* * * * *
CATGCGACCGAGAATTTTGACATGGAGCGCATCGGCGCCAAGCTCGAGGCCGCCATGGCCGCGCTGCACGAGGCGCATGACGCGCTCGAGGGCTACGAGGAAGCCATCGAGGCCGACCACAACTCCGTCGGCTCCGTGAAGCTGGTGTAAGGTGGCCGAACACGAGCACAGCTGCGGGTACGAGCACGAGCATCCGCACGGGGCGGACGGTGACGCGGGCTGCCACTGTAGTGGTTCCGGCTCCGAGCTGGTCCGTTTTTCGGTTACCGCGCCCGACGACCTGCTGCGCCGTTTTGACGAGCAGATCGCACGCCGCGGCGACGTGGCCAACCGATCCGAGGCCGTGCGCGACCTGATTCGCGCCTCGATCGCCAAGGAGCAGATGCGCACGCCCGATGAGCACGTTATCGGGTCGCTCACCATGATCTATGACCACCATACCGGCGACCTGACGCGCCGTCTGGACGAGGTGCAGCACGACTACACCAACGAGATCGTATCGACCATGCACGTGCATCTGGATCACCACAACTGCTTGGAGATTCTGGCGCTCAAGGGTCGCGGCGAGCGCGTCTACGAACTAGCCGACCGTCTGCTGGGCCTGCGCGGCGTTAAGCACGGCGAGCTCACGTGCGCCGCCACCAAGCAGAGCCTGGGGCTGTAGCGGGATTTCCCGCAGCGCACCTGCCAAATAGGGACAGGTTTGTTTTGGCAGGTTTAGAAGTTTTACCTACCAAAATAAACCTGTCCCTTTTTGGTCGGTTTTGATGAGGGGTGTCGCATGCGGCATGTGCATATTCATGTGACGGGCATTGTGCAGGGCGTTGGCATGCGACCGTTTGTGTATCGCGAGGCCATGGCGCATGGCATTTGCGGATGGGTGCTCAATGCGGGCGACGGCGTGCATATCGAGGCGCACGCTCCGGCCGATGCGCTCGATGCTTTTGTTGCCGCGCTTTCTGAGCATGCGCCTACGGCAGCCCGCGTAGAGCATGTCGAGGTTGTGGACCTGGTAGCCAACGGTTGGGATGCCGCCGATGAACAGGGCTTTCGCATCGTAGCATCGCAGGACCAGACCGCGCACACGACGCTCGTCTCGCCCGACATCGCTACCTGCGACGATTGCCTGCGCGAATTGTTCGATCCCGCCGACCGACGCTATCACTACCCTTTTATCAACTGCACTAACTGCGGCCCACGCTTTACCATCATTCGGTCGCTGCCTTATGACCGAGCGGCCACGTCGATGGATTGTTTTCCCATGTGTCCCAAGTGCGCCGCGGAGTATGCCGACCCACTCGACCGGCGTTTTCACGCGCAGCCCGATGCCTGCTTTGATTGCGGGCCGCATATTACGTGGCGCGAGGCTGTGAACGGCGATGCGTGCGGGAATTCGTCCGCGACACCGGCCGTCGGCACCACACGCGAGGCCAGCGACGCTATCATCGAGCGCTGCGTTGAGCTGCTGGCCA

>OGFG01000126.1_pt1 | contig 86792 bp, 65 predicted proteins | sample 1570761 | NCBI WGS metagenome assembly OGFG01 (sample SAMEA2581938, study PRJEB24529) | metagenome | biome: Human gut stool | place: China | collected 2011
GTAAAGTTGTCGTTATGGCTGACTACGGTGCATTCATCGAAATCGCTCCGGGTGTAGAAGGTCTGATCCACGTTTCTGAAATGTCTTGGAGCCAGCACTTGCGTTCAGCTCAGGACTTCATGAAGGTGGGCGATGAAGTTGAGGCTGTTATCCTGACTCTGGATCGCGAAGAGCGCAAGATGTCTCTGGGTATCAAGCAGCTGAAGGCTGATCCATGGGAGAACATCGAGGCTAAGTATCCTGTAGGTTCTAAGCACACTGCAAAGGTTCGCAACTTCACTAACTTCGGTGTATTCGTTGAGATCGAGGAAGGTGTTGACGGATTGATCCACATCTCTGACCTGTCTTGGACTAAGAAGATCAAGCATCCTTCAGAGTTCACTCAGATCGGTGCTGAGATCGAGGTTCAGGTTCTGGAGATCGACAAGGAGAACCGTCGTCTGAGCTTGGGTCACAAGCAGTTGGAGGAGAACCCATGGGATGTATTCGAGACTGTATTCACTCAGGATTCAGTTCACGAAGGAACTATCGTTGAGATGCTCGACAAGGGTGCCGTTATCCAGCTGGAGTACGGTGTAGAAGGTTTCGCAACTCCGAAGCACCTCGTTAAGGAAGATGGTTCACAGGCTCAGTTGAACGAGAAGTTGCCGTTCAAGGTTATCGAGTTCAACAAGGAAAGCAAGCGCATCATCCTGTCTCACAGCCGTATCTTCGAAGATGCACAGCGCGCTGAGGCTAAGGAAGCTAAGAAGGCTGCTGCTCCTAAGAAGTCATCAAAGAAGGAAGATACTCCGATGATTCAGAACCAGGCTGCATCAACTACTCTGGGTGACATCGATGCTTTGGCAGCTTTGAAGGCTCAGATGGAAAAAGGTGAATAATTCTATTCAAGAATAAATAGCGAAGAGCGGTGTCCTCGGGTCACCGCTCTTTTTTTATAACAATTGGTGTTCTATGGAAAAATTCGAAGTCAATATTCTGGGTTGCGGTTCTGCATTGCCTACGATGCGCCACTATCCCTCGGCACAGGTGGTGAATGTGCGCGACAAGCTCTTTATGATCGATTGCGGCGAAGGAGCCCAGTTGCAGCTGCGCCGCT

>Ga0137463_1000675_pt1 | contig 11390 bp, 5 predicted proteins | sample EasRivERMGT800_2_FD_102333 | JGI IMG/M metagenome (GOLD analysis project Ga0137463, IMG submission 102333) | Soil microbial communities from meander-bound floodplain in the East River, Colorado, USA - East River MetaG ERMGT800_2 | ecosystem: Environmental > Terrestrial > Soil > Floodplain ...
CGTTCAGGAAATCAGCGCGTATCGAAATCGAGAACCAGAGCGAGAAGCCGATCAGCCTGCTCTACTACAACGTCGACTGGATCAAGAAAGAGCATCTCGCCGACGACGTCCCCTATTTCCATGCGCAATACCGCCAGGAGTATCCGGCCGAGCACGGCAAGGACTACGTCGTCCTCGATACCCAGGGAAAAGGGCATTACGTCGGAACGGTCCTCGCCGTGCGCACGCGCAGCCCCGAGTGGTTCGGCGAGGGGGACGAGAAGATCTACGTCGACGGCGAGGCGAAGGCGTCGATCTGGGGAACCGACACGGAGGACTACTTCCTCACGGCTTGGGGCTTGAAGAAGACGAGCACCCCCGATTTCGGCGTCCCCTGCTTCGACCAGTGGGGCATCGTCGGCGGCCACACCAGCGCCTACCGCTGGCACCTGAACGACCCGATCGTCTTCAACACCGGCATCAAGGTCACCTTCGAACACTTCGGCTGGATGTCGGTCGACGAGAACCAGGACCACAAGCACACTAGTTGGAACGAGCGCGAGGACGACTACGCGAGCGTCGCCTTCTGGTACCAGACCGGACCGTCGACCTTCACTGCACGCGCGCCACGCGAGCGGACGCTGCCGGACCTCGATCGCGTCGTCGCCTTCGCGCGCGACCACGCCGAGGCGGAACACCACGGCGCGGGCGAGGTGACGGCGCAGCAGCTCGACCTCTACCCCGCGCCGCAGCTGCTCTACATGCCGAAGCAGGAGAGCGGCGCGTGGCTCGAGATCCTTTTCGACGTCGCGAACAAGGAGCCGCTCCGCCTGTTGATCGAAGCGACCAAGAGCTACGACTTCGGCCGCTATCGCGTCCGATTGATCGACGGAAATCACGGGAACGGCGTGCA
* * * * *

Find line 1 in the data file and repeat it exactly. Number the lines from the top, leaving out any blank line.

CATGCGACCGAGAATTTTGACATGGAGCGCATCGGCGCCAAGCTCGAGGCCGCCATGGCCGCGCTGCACGAGGCGCATGACGCGCTCGAGGGCTACGAGGAAGCCATCGAGGCCGACCACAACTCCGTCGGCTCCGTGAAGCTGGTGTAAGGTGGCCGAACACGAGCACAGCTGCGGGTACGAGCACGAGCATCCGCACGGGGCGGACGGTGACGCGGGCTGCCACTGTAGTGGTTCCGGCTCCGAGCTGGTCCGTTTTTCGGTTACCGCGCCCGACGACCTGCTGCGCCGTTTTGACGAGCAGATCGCACGCCGCGGCGACGTGGCCAACCGATCCGAGGCCGTGCGCGACCTGATTCGCGCCTCGATCGCCAAGGAGCAGATGCGCACGCCCGATGAGCACGTTATCGGGTCGCTCACCATGATCTATGACCACCATACCGGCGACCTGACGCGCCGTCTGGACGAGGTGCAGCACGACTACACCAACGAGATCGTATCGACCATGCACGTGCATCTGGATCACCACAACTGCTTGGAGATTCTGGCGCTCAAGGGTCGCGGCGAGCGCGTCTACGAACTAGCCGACCGTCTGCTGGGCCTGCGCGGCGTTAAGCACGGCGAGCTCACGTGCGCCGCCACCAAGCAGAGCCTGGGGCTGTAGCGGGATTTCCCGCAGCGCACCTGCCAAATAGGGACAGGTTTGTTTTGGCAGGTTTAGAAGTTTTACCTACCAAAATAAACCTGTCCCTTTTTGGTCGGTTTTGATGAGGGGTGTCGCATGCGGCATGTGCATATTCATGTGACGGGCATTGTGCAGGGCGTTGGCATGCGACCGTTTGTGTATCGCGAGGCCATGGCGCATGGCATTTGCGGATGGGTGCTCAATGCGGGCGACGGCGTGCATATCGAGGCGCACGCTCCGGCCGATGCGCTCGATGCTTTTGTTGCCGCGCTTTCTGAGCATGCGCCTACGGCAGCCCGCGTAGAGCATGTCGAGGTTGTGGACCTGGTAGCCAACGGTTGGGATGCCGCCGATGAACAGGGCTTTCGCATCGTAGCATCGCAGGACCAGACCGCGCACACGACGCTCGTCTCGCCCGACATCGCTACCTGCGACGATTGCCTGCGCGAATTGTTCGATCCCGCCGACCGACGCTATCACTACCCTTTTATCAACTGCACTAACTGCGGCCCACGCTTTACCATCATTCGGTCGCTGCCTTATGACCGAGCGGCCACGTCGATGGATTGTTTTCCCATGTGTCCCAAGTGCGCCGCGGAGTATGCCGACCCACTCGACCGGCGTTTTCACGCGCAGCCCGATGCCTGCTTTGATTGCGGGCCGCATATTACGTGGCGCGAGGCTGTGAACGGCGATGCGTGCGGGAATTCGTCCGCGACACCGGCCGTCGGCACCACACGCGAGGCCAGCGACGCTATCATCGAGCGCTGCGTTGAGCTGCTGGCCA